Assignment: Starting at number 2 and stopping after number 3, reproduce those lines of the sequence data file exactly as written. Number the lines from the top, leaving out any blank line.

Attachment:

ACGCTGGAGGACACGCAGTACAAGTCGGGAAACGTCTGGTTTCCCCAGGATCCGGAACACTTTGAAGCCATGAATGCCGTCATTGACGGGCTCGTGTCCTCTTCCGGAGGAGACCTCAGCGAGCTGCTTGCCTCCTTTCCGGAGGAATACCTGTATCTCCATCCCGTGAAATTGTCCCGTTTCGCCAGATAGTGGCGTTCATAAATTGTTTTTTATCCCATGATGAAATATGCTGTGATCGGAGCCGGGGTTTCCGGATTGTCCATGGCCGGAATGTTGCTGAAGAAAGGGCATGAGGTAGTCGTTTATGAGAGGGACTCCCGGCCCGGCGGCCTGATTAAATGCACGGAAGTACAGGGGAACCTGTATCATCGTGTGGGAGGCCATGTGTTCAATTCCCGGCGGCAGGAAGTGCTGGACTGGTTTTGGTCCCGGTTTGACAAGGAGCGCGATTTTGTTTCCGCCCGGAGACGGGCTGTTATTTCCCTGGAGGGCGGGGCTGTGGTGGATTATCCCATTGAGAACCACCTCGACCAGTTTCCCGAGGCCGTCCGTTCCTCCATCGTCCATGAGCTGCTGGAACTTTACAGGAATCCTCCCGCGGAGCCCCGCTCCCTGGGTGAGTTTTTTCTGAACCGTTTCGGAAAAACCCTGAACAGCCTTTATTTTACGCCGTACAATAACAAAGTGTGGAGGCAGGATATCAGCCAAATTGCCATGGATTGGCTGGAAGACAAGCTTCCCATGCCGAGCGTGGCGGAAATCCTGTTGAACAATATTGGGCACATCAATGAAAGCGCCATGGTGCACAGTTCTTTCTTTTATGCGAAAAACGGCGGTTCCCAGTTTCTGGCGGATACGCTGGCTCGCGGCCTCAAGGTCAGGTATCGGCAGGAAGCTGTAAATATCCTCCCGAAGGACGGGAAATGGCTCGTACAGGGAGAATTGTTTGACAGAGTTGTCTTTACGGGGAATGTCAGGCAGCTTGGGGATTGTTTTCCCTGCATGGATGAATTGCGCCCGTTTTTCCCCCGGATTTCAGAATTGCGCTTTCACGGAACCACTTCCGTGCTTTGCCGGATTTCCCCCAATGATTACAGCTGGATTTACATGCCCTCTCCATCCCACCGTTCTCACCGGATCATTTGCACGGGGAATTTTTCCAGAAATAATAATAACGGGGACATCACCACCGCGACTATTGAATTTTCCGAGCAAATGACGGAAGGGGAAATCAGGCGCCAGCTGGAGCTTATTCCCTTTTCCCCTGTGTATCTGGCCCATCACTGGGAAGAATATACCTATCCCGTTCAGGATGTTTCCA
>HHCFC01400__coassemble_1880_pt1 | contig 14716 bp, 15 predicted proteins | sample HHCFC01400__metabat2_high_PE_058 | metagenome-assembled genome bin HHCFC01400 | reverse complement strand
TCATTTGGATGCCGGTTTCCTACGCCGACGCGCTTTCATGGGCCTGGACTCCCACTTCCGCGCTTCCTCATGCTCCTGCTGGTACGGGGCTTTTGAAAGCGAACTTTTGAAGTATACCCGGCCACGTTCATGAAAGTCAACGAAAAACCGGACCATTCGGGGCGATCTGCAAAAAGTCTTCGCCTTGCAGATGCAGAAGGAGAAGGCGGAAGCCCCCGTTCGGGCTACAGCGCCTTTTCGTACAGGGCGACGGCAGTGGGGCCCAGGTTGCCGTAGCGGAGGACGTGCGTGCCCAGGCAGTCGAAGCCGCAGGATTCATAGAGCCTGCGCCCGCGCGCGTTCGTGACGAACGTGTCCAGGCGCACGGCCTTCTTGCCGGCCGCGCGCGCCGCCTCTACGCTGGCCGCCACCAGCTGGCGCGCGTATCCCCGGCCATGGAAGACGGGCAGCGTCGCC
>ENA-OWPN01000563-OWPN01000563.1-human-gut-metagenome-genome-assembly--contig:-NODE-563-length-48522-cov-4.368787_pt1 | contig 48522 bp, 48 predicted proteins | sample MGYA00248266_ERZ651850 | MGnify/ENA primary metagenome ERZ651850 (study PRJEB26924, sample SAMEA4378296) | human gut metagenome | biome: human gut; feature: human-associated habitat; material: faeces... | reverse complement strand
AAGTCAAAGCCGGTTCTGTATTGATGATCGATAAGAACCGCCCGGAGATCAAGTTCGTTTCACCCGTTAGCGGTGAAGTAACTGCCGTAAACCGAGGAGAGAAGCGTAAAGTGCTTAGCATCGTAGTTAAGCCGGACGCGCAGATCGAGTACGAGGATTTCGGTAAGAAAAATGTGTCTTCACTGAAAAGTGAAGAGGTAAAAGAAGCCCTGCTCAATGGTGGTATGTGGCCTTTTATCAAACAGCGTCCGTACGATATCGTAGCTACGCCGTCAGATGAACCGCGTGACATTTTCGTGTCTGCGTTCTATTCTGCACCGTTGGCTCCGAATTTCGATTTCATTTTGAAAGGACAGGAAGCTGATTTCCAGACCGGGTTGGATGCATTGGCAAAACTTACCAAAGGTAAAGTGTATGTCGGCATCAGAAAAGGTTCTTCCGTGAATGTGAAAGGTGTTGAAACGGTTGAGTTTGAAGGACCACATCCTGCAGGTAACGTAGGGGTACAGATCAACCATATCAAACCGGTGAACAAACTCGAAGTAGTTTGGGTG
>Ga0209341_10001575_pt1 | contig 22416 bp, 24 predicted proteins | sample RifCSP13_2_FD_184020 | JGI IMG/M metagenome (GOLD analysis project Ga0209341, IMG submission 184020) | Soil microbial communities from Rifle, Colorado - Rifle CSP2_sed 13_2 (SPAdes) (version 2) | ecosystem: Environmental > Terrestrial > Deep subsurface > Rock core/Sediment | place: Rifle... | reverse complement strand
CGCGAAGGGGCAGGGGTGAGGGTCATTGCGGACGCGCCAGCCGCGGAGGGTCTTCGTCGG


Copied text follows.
>HHCFC01400__coassemble_1880_pt1 | contig 14716 bp, 15 predicted proteins | sample HHCFC01400__metabat2_high_PE_058 | metagenome-assembled genome bin HHCFC01400 | reverse complement strand
TCATTTGGATGCCGGTTTCCTACGCCGACGCGCTTTCATGGGCCTGGACTCCCACTTCCGCGCTTCCTCATGCTCCTGCTGGTACGGGGCTTTTGAAAGCGAACTTTTGAAGTATACCCGGCCACGTTCATGAAAGTCAACGAAAAACCGGACCATTCGGGGCGATCTGCAAAAAGTCTTCGCCTTGCAGATGCAGAAGGAGAAGGCGGAAGCCCCCGTTCGGGCTACAGCGCCTTTTCGTACAGGGCGACGGCAGTGGGGCCCAGGTTGCCGTAGCGGAGGACGTGCGTGCCCAGGCAGTCGAAGCCGCAGGATTCATAGAGCCTGCGCCCGCGCGCGTTCGTGACGAACGTGTCCAGGCGCACGGCCTTCTTGCCGGCCGCGCGCGCCGCCTCTACGCTGGCCGCCACCAGCTGGCGCGCGTATCCCCGGCCATGGAAGACGGGCAGCGTCGCC